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ROBERT P. KANE v. INSURANCE COMPANY NORTH AMERICA ET AL. (CROSS APPEALS) (09/28/78)

decided: September 28, 1978.

ROBERT P. KANE, ATTORNEY GENERAL OF THE COMMONWEALTH OF PENNSYLVANIA
v.
INSURANCE COMPANY OF NORTH AMERICA ET AL. (CROSS APPEALS)



Appeals from the Order of the Court of Common Pleas of Philadelphia County in case of Robert P. Kane, Attorney General of the Commonwealth of Pennsylvania v. Insurance Company of North America, Indemnity Insurance Company of North America, Life Insurance Company of North America, Parkway Company, Philadelphia Investment Corporation, General Traffic Service Co., Inc., National Security Insurance Company, and All of the Owners or Beneficial Owners for whom they hold unclaimed funds or property, No. 771 December Term, 1962.

COUNSEL

Marvin I. Block, Assistant Attorney General, with him Michael Von Moschzisker, Deputy Attorney General, and Robert P. Kane, Attorney General, for Robert P. Kane.

Robert B. Ely, III, with him Barrett Godwin Tawresey, for Insurance Company of North America, et al.

President Judge Bowman and Judges Crumlish, Jr., Wilkinson, Jr., Mencer, Rogers, Blatt and DiSalle. Opinion by President Judge Bowman.

Author: Bowman

[ 38 Pa. Commw. Page 43]

Almost as hoary as the intangible personal property which is its subject, this escheat proceedings initiated in 1966 by the Attorney General (Commonwealth) against the Insurance Company of North

[ 38 Pa. Commw. Page 44]

America and several of its subsidiaries (INA) is before us on cross appeals from an order of the lower court of January 11, 1977 dismissing the Commonwealth's petition for escheat as to one class of property and granting in part and dismissing in part its claim to a second class of property.

The lower court so ordered after remand to it by the Supreme Court for further proceedings consistent with an opinion and order of the Supreme Court in Sennett v. Insurance Company of North America, 432 Pa. 525, 247 A.2d 774 (1968).

Germane to the remand and to these cross appeals, the Supreme Court affirmed a prior order of the lower court permitting further Commonwealth inspection of INA books and records but vacated the lower court's order declaring as not subject to escheat*fn1 two classes of intangible personal property in controversy, namely (a) the proceeds of uncashed checks and drafts issued by INA, and (b) "deposit" payments by insureds under 850 policies of perpetual fire insurance, which second class is divided into two subclasses consisting of 830 policies on property no longer owned by the insureds and 20 such policies on property which apparently had been demolished or destroyed by other casualty. For want of an adequate evidentiary record the Supreme Court declined to pass upon these classes of personal property as subject to escheat -- or payment into the State Treasury without escheat -- and reasoned that further investigation might establish a factual foundation for the legal issues raised.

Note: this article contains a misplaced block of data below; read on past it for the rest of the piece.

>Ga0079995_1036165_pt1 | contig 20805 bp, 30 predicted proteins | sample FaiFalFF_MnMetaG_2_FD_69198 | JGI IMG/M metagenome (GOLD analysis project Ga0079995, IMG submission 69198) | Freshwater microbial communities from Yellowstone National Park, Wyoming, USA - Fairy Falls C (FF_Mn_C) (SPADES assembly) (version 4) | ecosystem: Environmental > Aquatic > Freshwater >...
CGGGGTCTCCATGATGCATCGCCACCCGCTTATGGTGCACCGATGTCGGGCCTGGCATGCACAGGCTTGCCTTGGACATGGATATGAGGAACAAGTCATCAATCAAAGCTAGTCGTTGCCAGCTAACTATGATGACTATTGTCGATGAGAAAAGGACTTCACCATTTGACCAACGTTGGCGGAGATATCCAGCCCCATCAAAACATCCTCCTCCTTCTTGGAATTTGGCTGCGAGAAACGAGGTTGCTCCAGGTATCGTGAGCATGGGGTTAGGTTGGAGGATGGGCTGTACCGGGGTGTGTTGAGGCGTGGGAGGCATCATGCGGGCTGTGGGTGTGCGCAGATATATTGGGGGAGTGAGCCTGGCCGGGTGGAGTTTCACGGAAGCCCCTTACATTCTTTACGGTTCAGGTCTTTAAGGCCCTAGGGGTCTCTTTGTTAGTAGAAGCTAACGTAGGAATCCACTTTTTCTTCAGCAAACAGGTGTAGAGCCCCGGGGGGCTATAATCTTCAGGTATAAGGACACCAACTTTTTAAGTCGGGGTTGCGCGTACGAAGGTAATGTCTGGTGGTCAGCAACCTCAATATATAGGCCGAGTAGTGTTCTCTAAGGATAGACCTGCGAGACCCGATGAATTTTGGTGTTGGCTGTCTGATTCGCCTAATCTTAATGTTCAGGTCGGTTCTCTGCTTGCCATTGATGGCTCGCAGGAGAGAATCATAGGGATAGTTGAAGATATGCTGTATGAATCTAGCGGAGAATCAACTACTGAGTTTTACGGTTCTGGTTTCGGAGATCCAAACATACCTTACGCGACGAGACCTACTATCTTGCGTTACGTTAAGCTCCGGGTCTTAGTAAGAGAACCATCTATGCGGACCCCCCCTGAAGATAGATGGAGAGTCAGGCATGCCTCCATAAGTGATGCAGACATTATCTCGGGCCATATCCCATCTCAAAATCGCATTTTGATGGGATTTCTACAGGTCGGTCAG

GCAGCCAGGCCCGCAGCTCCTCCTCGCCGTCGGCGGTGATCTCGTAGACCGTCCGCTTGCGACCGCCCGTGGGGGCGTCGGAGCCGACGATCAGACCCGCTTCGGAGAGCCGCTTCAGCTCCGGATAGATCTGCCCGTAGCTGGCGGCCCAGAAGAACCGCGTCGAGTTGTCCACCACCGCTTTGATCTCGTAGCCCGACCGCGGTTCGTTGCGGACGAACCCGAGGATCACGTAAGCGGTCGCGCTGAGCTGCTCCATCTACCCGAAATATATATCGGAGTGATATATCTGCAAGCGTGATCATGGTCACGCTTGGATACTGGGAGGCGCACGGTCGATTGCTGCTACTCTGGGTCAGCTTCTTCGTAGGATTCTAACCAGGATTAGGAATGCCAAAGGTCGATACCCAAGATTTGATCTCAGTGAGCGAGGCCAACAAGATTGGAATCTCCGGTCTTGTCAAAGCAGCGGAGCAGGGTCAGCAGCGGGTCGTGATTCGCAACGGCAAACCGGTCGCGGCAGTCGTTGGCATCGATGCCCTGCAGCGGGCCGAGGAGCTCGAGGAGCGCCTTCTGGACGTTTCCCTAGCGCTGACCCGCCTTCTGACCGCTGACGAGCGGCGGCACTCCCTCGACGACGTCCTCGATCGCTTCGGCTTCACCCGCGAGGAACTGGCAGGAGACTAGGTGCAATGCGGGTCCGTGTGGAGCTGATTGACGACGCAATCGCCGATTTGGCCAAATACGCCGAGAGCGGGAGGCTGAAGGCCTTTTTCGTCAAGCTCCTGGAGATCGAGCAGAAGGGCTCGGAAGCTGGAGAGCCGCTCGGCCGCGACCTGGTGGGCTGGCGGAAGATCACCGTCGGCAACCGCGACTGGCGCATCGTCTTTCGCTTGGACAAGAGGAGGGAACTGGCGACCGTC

Upon remand the Commonwealth conducted a further investigation of INA books and records but produced

[ 38 Pa. Commw. Page 45]

    no additional factual information relevant to its claim; however, the parties did stipulate certain additional facts. Upon the original record made and these stipulated facts after remand the lower court issued its order and a comprehensive opinion including findings of fact and its conclusions of law. Its findings of fact are not disputed in these cross appeals.

We shall first consider the cross appeals as they relate to deposits paid to INA by insureds with respect to 850 perpetual fire insurance policies. As noted above, the deposits paid by insureds with respect to these policies consist of two subclasses (a) deposits as to 830 of such policies, the insured property of the policy being no longer owned by the insured, and (b) deposits as to 20 of such policies, the insured property having been demolished or destroyed by other casualty. The lower court held that the deposits paid to INA as to the first subclass were not subject to escheat or payment in the State Treasury without escheat while the deposits paid to INA as to the second subclass were.

In so concluding the lower court reasoned that the perpetual fire insurance policies in question which provided that "in case of sale of the property insured, if the deposit money be not demanded within sixty (thirty or ninety) days after the sale, it shall be considered as sunk for the benefit of the Company" (emphasis added) for want of demand by the insured within the prescribed time after sale vested title to the deposit in INA, whereas the right to demand refund of the deposit remains in the insured even though the property ...


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